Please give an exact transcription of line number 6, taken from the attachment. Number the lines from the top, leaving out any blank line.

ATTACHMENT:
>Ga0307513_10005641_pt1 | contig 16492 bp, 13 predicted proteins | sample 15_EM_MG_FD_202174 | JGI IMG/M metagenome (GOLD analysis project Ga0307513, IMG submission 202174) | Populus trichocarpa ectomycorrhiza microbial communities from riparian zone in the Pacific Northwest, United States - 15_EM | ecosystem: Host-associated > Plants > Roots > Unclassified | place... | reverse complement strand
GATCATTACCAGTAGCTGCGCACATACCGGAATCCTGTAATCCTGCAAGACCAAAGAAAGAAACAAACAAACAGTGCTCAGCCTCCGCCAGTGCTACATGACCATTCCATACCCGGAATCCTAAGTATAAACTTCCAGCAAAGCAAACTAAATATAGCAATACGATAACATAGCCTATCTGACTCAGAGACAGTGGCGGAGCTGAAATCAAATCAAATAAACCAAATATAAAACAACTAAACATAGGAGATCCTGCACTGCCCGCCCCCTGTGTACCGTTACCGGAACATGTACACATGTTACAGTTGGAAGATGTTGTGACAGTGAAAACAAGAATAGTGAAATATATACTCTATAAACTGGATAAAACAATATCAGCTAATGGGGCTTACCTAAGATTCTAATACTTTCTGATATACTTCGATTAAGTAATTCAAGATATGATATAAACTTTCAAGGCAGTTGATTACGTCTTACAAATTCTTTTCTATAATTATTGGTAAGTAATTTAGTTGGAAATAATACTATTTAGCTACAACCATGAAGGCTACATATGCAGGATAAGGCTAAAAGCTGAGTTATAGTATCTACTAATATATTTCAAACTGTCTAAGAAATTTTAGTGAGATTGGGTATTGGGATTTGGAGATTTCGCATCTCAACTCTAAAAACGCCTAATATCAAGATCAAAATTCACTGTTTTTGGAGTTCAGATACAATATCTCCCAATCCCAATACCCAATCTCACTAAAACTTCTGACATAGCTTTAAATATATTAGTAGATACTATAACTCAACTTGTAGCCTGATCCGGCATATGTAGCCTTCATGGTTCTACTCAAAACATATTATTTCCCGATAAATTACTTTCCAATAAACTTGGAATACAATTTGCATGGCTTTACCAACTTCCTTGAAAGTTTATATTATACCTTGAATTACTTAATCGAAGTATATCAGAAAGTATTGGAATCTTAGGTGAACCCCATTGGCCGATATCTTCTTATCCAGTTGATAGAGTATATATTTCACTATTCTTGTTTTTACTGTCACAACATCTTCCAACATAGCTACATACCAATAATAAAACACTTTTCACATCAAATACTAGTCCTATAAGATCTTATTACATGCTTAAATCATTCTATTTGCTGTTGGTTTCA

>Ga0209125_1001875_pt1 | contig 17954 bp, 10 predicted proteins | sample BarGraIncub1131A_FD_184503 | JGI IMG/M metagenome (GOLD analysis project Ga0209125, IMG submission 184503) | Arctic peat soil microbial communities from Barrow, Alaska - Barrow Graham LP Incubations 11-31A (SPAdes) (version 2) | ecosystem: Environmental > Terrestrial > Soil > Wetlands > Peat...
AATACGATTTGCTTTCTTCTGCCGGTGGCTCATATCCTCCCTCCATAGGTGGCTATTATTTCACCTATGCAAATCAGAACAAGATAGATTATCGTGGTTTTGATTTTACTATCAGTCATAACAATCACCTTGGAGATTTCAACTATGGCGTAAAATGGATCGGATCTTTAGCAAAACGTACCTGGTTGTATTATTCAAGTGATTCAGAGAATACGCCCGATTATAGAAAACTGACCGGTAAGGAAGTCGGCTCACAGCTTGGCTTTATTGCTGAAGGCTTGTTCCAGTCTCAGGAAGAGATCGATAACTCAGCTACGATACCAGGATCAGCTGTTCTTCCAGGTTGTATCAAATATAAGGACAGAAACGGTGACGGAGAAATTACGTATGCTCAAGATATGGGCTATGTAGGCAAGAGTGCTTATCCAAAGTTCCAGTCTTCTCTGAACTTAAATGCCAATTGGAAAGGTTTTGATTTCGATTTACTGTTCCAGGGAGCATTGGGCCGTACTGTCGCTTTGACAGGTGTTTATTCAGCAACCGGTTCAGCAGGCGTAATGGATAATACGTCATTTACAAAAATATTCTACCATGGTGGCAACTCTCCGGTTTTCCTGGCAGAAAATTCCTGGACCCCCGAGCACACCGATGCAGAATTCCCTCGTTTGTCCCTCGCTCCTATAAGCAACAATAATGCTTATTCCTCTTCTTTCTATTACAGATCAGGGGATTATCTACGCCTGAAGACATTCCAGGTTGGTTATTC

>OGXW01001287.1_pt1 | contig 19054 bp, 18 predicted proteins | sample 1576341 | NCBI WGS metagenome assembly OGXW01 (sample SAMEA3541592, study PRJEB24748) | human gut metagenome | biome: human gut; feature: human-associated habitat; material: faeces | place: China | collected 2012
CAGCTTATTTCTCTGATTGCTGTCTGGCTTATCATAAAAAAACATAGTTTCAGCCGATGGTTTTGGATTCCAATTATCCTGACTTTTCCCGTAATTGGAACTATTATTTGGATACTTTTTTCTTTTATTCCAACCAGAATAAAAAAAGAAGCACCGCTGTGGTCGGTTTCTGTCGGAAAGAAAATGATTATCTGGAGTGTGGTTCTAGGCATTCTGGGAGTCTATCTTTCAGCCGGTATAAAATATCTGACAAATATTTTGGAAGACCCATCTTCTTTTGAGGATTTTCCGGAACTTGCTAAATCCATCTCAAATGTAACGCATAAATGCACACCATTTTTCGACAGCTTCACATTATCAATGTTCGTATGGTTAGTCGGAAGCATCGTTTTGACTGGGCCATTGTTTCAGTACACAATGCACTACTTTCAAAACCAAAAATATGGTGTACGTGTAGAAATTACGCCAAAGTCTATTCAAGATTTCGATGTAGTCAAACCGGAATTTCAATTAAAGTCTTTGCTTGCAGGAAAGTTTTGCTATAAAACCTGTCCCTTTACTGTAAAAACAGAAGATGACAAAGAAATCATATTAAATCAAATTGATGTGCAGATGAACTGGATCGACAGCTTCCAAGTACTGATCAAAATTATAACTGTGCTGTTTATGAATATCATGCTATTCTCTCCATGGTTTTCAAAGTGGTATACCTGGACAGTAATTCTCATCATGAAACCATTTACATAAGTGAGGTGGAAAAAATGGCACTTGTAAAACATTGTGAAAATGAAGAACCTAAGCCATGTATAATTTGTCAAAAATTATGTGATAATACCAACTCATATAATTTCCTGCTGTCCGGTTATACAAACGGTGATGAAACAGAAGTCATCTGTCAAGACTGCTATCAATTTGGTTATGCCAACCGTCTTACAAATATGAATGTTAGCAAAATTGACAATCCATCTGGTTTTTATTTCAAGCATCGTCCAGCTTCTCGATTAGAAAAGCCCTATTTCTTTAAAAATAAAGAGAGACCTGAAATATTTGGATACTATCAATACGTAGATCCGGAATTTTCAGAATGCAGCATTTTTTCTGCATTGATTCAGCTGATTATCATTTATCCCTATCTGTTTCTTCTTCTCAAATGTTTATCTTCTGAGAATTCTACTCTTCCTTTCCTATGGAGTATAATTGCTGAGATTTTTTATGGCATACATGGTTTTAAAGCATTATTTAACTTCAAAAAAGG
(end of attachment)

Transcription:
CAGCTTATTTCTCTGATTGCTGTCTGGCTTATCATAAAAAAACATAGTTTCAGCCGATGGTTTTGGATTCCAATTATCCTGACTTTTCCCGTAATTGGAACTATTATTTGGATACTTTTTTCTTTTATTCCAACCAGAATAAAAAAAGAAGCACCGCTGTGGTCGGTTTCTGTCGGAAAGAAAATGATTATCTGGAGTGTGGTTCTAGGCATTCTGGGAGTCTATCTTTCAGCCGGTATAAAATATCTGACAAATATTTTGGAAGACCCATCTTCTTTTGAGGATTTTCCGGAACTTGCTAAATCCATCTCAAATGTAACGCATAAATGCACACCATTTTTCGACAGCTTCACATTATCAATGTTCGTATGGTTAGTCGGAAGCATCGTTTTGACTGGGCCATTGTTTCAGTACACAATGCACTACTTTCAAAACCAAAAATATGGTGTACGTGTAGAAATTACGCCAAAGTCTATTCAAGATTTCGATGTAGTCAAACCGGAATTTCAATTAAAGTCTTTGCTTGCAGGAAAGTTTTGCTATAAAACCTGTCCCTTTACTGTAAAAACAGAAGATGACAAAGAAATCATATTAAATCAAATTGATGTGCAGATGAACTGGATCGACAGCTTCCAAGTACTGATCAAAATTATAACTGTGCTGTTTATGAATATCATGCTATTCTCTCCATGGTTTTCAAAGTGGTATACCTGGACAGTAATTCTCATCATGAAACCATTTACATAAGTGAGGTGGAAAAAATGGCACTTGTAAAACATTGTGAAAATGAAGAACCTAAGCCATGTATAATTTGTCAAAAATTATGTGATAATACCAACTCATATAATTTCCTGCTGTCCGGTTATACAAACGGTGATGAAACAGAAGTCATCTGTCAAGACTGCTATCAATTTGGTTATGCCAACCGTCTTACAAATATGAATGTTAGCAAAATTGACAATCCATCTGGTTTTTATTTCAAGCATCGTCCAGCTTCTCGATTAGAAAAGCCCTATTTCTTTAAAAATAAAGAGAGACCTGAAATATTTGGATACTATCAATACGTAGATCCGGAATTTTCAGAATGCAGCATTTTTTCTGCATTGATTCAGCTGATTATCATTTATCCCTATCTGTTTCTTCTTCTCAAATGTTTATCTTCTGAGAATTCTACTCTTCCTTTCCTATGGAGTATAATTGCTGAGATTTTTTATGGCATACATGGTTTTAAAGCATTATTTAACTTCAAAAAAGG